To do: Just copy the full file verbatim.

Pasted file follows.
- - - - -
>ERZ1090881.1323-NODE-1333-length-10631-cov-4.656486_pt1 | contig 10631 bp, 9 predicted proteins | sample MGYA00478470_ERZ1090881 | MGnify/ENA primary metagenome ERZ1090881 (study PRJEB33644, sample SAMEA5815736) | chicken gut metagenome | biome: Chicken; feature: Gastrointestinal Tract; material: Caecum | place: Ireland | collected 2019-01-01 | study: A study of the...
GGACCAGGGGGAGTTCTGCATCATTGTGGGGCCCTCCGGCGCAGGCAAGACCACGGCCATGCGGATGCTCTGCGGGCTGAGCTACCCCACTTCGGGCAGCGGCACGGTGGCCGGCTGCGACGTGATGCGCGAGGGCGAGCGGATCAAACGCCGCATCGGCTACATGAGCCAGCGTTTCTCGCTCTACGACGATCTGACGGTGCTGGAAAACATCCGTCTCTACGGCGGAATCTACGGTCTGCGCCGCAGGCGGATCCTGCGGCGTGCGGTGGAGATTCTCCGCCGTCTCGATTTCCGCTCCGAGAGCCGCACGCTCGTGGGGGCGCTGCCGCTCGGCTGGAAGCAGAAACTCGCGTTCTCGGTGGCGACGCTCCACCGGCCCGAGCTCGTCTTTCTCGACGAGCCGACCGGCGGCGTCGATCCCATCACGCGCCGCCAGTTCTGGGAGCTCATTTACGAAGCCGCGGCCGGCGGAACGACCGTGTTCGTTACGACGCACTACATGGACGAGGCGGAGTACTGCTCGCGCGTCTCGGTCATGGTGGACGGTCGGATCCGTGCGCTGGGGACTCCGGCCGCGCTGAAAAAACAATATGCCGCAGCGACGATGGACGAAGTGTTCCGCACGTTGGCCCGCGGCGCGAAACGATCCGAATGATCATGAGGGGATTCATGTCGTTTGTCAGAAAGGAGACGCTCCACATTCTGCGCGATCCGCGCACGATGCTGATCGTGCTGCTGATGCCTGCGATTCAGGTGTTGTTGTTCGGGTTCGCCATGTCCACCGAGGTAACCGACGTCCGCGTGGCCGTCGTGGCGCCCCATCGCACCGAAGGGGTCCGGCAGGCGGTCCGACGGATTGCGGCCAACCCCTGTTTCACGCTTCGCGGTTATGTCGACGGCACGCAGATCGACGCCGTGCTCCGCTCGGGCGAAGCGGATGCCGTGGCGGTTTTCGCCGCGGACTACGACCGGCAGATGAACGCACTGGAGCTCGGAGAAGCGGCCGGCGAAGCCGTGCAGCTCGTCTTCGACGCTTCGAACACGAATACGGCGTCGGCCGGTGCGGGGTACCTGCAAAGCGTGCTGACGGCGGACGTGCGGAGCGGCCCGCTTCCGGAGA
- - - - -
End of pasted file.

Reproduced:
>ERZ1090881.1323-NODE-1333-length-10631-cov-4.656486_pt1 | contig 10631 bp, 9 predicted proteins | sample MGYA00478470_ERZ1090881 | MGnify/ENA primary metagenome ERZ1090881 (study PRJEB33644, sample SAMEA5815736) | chicken gut metagenome | biome: Chicken; feature: Gastrointestinal Tract; material: Caecum | place: Ireland | collected 2019-01-01 | study: A study of the...
GGACCAGGGGGAGTTCTGCATCATTGTGGGGCCCTCCGGCGCAGGCAAGACCACGGCCATGCGGATGCTCTGCGGGCTGAGCTACCCCACTTCGGGCAGCGGCACGGTGGCCGGCTGCGACGTGATGCGCGAGGGCGAGCGGATCAAACGCCGCATCGGCTACATGAGCCAGCGTTTCTCGCTCTACGACGATCTGACGGTGCTGGAAAACATCCGTCTCTACGGCGGAATCTACGGTCTGCGCCGCAGGCGGATCCTGCGGCGTGCGGTGGAGATTCTCCGCCGTCTCGATTTCCGCTCCGAGAGCCGCACGCTCGTGGGGGCGCTGCCGCTCGGCTGGAAGCAGAAACTCGCGTTCTCGGTGGCGACGCTCCACCGGCCCGAGCTCGTCTTTCTCGACGAGCCGACCGGCGGCGTCGATCCCATCACGCGCCGCCAGTTCTGGGAGCTCATTTACGAAGCCGCGGCCGGCGGAACGACCGTGTTCGTTACGACGCACTACATGGACGAGGCGGAGTACTGCTCGCGCGTCTCGGTCATGGTGGACGGTCGGATCCGTGCGCTGGGGACTCCGGCCGCGCTGAAAAAACAATATGCCGCAGCGACGATGGACGAAGTGTTCCGCACGTTGGCCCGCGGCGCGAAACGATCCGAATGATCATGAGGGGATTCATGTCGTTTGTCAGAAAGGAGACGCTCCACATTCTGCGCGATCCGCGCACGATGCTGATCGTGCTGCTGATGCCTGCGATTCAGGTGTTGTTGTTCGGGTTCGCCATGTCCACCGAGGTAACCGACGTCCGCGTGGCCGTCGTGGCGCCCCATCGCACCGAAGGGGTCCGGCAGGCGGTCCGACGGATTGCGGCCAACCCCTGTTTCACGCTTCGCGGTTATGTCGACGGCACGCAGATCGACGCCGTGCTCCGCTCGGGCGAAGCGGATGCCGTGGCGGTTTTCGCCGCGGACTACGACCGGCAGATGAACGCACTGGAGCTCGGAGAAGCGGCCGGCGAAGCCGTGCAGCTCGTCTTCGACGCTTCGAACACGAATACGGCGTCGGCCGGTGCGGGGTACCTGCAAAGCGTGCTGACGGCGGACGTGCGGAGCGGCCCGCTTCCGGAGA